Is There a Genetic Link to Smoking Addiction

It has been announced recently, scientists have found proof of genetic link to smoking addiction. They said these genes variations have made some people more likely to get hooked to cigarettes and some smokers and former smokers more prone to lung cancer. This study was done on people of European descent only.

Half of all smokers will eventually die from lung cancer or other smoking related illness. Interestingly, men are more likely affected although the number of women with lung cancer is catching up. Smoking-related diseases worldwide kill about one in 10 adults, according to the World Health Organization.

Smoking and passive smoking greatly increases the risk of lung cancer, causing nine out of ten cases. 

The research shows that there are some smokers who are even more vulnerable to lung cancer because of their genetic profile. With some inheriting variants from both parents having a 70 to 80 percent higher risk compared to that of smokers without the genetic variants.

This could possibly lead to some kind of screening test and customized treatment for smokers trying to kick the habit but could have its fallback.
People who are found with these variants may find it harder to get health or life insurance.
And if this happens, what is this going to lead to? Additional insurance premium that you have to fork out because you are a smoker!

You can go to this site to read more about this genetic link to smoking addiction.

I guess genetics also point to gender and studies have indicated that women find it more difficult to quit because they are more likely to smoke due to emotional reasons; to manage moods and control weight while men are less emotional smokers.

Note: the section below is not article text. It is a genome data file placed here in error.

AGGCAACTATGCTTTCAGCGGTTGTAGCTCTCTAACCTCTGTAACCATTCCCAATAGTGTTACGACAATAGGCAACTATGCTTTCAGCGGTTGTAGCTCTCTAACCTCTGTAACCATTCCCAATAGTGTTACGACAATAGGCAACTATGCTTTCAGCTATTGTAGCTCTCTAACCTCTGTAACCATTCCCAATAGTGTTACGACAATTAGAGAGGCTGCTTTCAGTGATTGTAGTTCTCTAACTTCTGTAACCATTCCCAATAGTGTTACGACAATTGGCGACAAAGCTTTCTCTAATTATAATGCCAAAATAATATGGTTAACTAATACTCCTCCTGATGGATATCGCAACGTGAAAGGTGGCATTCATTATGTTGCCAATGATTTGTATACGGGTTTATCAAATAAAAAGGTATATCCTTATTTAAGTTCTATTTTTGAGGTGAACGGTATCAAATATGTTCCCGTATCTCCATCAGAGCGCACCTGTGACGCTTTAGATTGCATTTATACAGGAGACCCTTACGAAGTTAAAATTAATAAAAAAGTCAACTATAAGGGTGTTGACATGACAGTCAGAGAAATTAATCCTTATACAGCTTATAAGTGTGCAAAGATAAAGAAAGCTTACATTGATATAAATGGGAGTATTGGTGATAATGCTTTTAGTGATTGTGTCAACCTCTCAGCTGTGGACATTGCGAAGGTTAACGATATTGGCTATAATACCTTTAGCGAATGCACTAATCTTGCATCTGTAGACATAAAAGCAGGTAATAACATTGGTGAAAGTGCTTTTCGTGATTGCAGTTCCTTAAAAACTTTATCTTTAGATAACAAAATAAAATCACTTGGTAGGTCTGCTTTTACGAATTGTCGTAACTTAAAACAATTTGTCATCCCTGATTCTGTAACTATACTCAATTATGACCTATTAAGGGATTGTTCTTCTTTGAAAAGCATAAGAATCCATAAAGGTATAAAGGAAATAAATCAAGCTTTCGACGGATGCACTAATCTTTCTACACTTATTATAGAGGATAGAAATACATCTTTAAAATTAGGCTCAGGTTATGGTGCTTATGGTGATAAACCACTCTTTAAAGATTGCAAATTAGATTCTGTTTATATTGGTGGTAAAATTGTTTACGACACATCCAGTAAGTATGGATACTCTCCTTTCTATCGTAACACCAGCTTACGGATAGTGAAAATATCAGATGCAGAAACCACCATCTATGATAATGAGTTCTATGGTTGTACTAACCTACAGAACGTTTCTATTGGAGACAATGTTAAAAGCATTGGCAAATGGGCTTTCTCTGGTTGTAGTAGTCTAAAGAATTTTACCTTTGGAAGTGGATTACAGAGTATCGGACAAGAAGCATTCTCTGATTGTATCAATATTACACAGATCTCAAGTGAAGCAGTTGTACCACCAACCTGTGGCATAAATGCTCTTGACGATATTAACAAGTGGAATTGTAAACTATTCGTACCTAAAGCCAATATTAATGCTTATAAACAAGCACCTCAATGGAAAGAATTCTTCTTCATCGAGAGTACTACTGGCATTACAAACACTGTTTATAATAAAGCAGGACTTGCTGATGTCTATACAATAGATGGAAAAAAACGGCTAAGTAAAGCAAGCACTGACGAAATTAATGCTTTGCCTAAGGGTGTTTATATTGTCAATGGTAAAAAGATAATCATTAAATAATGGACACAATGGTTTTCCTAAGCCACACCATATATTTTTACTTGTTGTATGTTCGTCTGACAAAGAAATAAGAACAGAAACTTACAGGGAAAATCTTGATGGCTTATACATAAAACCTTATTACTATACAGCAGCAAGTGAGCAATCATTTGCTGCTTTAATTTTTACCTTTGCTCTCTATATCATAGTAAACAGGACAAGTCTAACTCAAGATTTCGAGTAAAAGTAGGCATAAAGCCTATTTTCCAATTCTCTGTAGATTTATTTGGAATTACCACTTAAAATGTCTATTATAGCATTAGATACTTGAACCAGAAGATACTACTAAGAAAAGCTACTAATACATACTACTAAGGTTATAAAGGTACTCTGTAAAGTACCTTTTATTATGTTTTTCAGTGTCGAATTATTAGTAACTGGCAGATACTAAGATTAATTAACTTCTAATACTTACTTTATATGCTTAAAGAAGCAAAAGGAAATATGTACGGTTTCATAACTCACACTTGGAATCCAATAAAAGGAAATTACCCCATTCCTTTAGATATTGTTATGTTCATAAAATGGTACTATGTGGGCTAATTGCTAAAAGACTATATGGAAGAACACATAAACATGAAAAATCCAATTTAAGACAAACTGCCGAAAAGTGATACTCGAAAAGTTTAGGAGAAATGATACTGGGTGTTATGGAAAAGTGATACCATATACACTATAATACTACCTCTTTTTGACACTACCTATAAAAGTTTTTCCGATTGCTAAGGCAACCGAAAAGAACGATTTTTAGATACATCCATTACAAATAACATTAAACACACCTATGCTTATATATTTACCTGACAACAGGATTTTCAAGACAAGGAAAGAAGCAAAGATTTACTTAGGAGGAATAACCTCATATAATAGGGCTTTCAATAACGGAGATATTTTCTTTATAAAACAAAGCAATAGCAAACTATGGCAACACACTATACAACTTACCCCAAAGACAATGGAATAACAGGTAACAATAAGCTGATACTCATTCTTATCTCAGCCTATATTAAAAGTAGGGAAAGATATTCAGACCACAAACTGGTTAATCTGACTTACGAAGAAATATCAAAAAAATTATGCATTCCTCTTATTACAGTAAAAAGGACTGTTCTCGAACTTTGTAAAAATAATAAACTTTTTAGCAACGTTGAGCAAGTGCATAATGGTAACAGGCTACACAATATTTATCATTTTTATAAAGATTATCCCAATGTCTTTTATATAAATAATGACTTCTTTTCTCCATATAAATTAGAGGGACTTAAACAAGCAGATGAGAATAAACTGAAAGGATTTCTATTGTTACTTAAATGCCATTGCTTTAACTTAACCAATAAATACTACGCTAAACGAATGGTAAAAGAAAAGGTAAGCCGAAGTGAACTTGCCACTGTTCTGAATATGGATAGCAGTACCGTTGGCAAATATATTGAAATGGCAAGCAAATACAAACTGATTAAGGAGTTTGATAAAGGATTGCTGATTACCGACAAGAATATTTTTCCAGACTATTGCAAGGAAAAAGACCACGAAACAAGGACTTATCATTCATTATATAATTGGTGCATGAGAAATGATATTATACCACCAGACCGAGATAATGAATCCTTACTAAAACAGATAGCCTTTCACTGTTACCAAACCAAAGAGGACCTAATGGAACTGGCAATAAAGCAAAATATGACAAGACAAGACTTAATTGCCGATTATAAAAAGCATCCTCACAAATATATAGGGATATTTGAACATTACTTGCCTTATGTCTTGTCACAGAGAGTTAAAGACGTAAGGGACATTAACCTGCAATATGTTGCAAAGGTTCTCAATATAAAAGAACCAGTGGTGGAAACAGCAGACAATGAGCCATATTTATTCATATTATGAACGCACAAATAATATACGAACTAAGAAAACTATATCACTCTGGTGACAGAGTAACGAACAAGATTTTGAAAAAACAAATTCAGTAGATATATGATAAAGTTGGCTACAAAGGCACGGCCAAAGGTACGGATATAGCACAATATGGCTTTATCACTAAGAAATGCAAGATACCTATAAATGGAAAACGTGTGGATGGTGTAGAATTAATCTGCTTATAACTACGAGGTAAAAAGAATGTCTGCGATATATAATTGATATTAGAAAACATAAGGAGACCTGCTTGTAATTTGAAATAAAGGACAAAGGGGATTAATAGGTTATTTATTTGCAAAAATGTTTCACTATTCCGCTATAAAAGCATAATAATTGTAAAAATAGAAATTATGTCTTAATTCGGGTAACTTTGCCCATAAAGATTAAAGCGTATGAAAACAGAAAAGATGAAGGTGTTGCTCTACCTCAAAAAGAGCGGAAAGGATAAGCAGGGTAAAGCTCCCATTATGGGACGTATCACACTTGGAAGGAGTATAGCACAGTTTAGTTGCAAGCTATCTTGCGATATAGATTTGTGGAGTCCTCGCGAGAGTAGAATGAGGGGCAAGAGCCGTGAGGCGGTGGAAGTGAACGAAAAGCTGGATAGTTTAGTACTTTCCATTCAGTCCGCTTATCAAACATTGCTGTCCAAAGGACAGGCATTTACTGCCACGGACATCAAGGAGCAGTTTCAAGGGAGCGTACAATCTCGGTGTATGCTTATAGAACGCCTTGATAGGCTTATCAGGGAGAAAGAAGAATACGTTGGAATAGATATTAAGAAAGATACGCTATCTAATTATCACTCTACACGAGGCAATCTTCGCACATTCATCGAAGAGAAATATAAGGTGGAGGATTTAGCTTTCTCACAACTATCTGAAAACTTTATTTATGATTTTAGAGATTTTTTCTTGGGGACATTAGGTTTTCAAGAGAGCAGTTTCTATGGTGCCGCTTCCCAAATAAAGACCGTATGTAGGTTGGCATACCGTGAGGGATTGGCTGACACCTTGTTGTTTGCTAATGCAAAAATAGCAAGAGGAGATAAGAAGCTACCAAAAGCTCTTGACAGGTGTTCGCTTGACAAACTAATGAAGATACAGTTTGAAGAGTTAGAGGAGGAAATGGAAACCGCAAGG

However, statistically, studies have also shown that women are more likely to quit when they are pregnant than at any other point in their lives. Perhaps the responsibility of parenthood is sinking in. But of course, there are those that continue to smoke despite all the health warning about what smoking can do to their unborn child.

Find out more about the harmful effects of smoking during pregnancy here.

Young women smokers also have higher stroke risk compared to their non smoking peers. The study was done on women age 15 to 49 was published in Stroke: Journal of the American Heart Association.
Interestingly, stroke is more common in men than in women. However, more than half the total stroke deaths occur in women and at all ages, more women than men die of strokes.

You must be crying foul and unfair while riding this, why does a woman have higher smoking related risk? I guess it’s all in the genes.

Nevertheless, with all these talk about genetic link to smoking addiction, could it be the explanation that some people can quit whereas others fail?
Why some smoke without being addicted…

Well… don’t let this talk about genetic link to smoking addiction be an excuse why you fail to quit or why you are addicted. Cut out the BS! You haven’t try yet!